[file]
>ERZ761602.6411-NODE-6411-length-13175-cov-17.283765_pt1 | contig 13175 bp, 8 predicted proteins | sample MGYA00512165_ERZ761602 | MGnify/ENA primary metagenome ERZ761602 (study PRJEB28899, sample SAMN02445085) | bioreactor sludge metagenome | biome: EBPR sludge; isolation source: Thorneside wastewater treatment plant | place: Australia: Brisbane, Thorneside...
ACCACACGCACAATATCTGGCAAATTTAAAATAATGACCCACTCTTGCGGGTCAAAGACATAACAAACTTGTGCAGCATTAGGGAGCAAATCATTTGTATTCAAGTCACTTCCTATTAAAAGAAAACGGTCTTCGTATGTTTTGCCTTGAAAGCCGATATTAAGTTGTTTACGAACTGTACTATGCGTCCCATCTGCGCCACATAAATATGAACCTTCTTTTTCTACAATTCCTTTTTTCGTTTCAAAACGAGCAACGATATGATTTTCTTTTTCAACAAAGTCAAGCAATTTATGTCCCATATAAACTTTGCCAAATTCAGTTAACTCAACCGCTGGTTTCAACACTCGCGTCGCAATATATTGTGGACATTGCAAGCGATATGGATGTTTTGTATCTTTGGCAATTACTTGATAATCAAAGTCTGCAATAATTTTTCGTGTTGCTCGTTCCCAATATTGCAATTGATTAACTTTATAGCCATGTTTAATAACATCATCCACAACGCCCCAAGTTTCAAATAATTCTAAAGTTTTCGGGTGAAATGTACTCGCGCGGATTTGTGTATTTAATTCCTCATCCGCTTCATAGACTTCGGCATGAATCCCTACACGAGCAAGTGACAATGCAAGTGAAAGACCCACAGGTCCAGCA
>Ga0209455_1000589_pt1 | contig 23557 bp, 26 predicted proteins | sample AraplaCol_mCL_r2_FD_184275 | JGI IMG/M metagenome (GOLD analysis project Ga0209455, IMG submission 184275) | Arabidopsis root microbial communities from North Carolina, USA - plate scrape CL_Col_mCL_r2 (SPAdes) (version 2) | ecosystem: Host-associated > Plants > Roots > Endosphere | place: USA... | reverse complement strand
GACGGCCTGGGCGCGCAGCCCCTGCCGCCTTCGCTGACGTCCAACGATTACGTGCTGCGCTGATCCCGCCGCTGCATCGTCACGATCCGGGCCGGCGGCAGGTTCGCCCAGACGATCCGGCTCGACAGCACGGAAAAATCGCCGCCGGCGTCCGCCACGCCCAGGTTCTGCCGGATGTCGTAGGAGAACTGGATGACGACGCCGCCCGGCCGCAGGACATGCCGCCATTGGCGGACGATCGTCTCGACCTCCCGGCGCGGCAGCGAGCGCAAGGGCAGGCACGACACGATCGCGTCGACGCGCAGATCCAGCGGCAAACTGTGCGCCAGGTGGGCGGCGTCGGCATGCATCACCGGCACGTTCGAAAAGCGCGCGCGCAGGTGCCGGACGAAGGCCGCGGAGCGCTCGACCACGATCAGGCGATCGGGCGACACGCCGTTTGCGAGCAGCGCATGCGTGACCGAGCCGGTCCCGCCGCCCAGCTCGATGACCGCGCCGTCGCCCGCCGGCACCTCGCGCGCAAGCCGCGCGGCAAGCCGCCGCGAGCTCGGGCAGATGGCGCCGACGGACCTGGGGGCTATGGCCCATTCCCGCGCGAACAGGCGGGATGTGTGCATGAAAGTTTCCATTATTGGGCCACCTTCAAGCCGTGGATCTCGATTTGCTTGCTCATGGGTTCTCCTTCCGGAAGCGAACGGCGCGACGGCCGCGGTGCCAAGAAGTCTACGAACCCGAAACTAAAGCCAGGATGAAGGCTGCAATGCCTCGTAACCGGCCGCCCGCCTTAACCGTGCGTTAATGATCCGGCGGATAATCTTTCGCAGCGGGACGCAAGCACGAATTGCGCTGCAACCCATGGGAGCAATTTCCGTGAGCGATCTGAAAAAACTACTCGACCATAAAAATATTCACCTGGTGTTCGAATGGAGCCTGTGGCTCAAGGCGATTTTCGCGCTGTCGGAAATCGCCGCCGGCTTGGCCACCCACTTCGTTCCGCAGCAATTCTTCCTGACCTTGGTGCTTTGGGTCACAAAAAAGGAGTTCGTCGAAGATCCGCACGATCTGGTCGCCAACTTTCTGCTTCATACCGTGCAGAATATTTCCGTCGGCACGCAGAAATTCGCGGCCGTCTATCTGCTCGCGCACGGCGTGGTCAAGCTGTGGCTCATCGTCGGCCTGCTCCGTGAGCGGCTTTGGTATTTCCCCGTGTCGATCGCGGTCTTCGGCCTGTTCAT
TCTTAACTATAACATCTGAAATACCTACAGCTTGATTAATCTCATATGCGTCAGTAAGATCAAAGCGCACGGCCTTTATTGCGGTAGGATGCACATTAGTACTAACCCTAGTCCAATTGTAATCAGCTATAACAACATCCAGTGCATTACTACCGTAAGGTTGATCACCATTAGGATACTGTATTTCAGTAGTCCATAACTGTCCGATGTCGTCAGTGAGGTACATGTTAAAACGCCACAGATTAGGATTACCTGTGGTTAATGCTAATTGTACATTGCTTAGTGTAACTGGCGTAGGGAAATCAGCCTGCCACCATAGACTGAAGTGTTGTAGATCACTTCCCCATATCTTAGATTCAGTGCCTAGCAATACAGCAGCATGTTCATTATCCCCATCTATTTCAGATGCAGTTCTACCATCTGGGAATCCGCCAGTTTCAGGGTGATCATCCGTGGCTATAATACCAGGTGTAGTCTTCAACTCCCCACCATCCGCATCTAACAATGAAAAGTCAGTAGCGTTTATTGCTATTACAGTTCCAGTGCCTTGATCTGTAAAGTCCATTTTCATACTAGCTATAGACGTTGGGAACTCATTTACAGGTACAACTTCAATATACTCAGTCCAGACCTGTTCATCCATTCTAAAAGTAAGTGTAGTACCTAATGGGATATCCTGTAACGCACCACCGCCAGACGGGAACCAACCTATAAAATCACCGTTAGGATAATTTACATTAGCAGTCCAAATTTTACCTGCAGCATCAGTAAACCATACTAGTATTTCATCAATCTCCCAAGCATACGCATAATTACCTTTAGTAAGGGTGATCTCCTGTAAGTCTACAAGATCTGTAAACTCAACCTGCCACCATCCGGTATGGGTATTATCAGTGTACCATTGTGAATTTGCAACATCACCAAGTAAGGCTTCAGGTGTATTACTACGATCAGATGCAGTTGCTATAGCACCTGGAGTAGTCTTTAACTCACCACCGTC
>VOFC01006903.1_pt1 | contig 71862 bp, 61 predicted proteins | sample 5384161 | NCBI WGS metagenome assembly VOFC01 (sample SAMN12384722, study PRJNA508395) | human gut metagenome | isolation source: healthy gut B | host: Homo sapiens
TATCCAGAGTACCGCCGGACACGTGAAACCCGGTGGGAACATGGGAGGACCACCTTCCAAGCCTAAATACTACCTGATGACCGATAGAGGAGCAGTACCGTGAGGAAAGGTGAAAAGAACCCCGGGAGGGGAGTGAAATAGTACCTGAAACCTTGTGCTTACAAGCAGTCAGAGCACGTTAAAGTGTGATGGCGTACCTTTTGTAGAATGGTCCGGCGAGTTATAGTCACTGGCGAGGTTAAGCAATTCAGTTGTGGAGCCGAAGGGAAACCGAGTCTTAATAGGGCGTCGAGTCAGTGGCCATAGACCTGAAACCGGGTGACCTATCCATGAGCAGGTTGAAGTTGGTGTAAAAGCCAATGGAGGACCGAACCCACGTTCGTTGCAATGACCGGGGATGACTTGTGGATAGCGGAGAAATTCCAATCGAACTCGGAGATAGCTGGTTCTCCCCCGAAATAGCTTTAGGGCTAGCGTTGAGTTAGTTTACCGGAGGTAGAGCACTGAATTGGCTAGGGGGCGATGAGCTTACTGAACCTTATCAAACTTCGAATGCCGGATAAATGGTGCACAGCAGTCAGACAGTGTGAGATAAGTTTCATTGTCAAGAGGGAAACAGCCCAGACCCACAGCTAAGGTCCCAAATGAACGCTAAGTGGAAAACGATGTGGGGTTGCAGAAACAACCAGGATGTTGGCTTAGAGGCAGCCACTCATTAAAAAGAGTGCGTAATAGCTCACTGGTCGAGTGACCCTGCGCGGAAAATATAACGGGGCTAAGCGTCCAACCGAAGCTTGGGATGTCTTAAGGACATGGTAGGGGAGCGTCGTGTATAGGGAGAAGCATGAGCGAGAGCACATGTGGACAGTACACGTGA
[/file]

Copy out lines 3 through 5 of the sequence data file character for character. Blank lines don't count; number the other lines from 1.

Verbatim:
>Ga0209455_1000589_pt1 | contig 23557 bp, 26 predicted proteins | sample AraplaCol_mCL_r2_FD_184275 | JGI IMG/M metagenome (GOLD analysis project Ga0209455, IMG submission 184275) | Arabidopsis root microbial communities from North Carolina, USA - plate scrape CL_Col_mCL_r2 (SPAdes) (version 2) | ecosystem: Host-associated > Plants > Roots > Endosphere | place: USA... | reverse complement strand
GACGGCCTGGGCGCGCAGCCCCTGCCGCCTTCGCTGACGTCCAACGATTACGTGCTGCGCTGATCCCGCCGCTGCATCGTCACGATCCGGGCCGGCGGCAGGTTCGCCCAGACGATCCGGCTCGACAGCACGGAAAAATCGCCGCCGGCGTCCGCCACGCCCAGGTTCTGCCGGATGTCGTAGGAGAACTGGATGACGACGCCGCCCGGCCGCAGGACATGCCGCCATTGGCGGACGATCGTCTCGACCTCCCGGCGCGGCAGCGAGCGCAAGGGCAGGCACGACACGATCGCGTCGACGCGCAGATCCAGCGGCAAACTGTGCGCCAGGTGGGCGGCGTCGGCATGCATCACCGGCACGTTCGAAAAGCGCGCGCGCAGGTGCCGGACGAAGGCCGCGGAGCGCTCGACCACGATCAGGCGATCGGGCGACACGCCGTTTGCGAGCAGCGCATGCGTGACCGAGCCGGTCCCGCCGCCCAGCTCGATGACCGCGCCGTCGCCCGCCGGCACCTCGCGCGCAAGCCGCGCGGCAAGCCGCCGCGAGCTCGGGCAGATGGCGCCGACGGACCTGGGGGCTATGGCCCATTCCCGCGCGAACAGGCGGGATGTGTGCATGAAAGTTTCCATTATTGGGCCACCTTCAAGCCGTGGATCTCGATTTGCTTGCTCATGGGTTCTCCTTCCGGAAGCGAACGGCGCGACGGCCGCGGTGCCAAGAAGTCTACGAACCCGAAACTAAAGCCAGGATGAAGGCTGCAATGCCTCGTAACCGGCCGCCCGCCTTAACCGTGCGTTAATGATCCGGCGGATAATCTTTCGCAGCGGGACGCAAGCACGAATTGCGCTGCAACCCATGGGAGCAATTTCCGTGAGCGATCTGAAAAAACTACTCGACCATAAAAATATTCACCTGGTGTTCGAATGGAGCCTGTGGCTCAAGGCGATTTTCGCGCTGTCGGAAATCGCCGCCGGCTTGGCCACCCACTTCGTTCCGCAGCAATTCTTCCTGACCTTGGTGCTTTGGGTCACAAAAAAGGAGTTCGTCGAAGATCCGCACGATCTGGTCGCCAACTTTCTGCTTCATACCGTGCAGAATATTTCCGTCGGCACGCAGAAATTCGCGGCCGTCTATCTGCTCGCGCACGGCGTGGTCAAGCTGTGGCTCATCGTCGGCCTGCTCCGTGAGCGGCTTTGGTATTTCCCCGTGTCGATCGCGGTCTTCGGCCTGTTCAT
TCTTAACTATAACATCTGAAATACCTACAGCTTGATTAATCTCATATGCGTCAGTAAGATCAAAGCGCACGGCCTTTATTGCGGTAGGATGCACATTAGTACTAACCCTAGTCCAATTGTAATCAGCTATAACAACATCCAGTGCATTACTACCGTAAGGTTGATCACCATTAGGATACTGTATTTCAGTAGTCCATAACTGTCCGATGTCGTCAGTGAGGTACATGTTAAAACGCCACAGATTAGGATTACCTGTGGTTAATGCTAATTGTACATTGCTTAGTGTAACTGGCGTAGGGAAATCAGCCTGCCACCATAGACTGAAGTGTTGTAGATCACTTCCCCATATCTTAGATTCAGTGCCTAGCAATACAGCAGCATGTTCATTATCCCCATCTATTTCAGATGCAGTTCTACCATCTGGGAATCCGCCAGTTTCAGGGTGATCATCCGTGGCTATAATACCAGGTGTAGTCTTCAACTCCCCACCATCCGCATCTAACAATGAAAAGTCAGTAGCGTTTATTGCTATTACAGTTCCAGTGCCTTGATCTGTAAAGTCCATTTTCATACTAGCTATAGACGTTGGGAACTCATTTACAGGTACAACTTCAATATACTCAGTCCAGACCTGTTCATCCATTCTAAAAGTAAGTGTAGTACCTAATGGGATATCCTGTAACGCACCACCGCCAGACGGGAACCAACCTATAAAATCACCGTTAGGATAATTTACATTAGCAGTCCAAATTTTACCTGCAGCATCAGTAAACCATACTAGTATTTCATCAATCTCCCAAGCATACGCATAATTACCTTTAGTAAGGGTGATCTCCTGTAAGTCTACAAGATCTGTAAACTCAACCTGCCACCATCCGGTATGGGTATTATCAGTGTACCATTGTGAATTTGCAACATCACCAAGTAAGGCTTCAGGTGTATTACTACGATCAGATGCAGTTGCTATAGCACCTGGAGTAGTCTTTAACTCACCACCGTC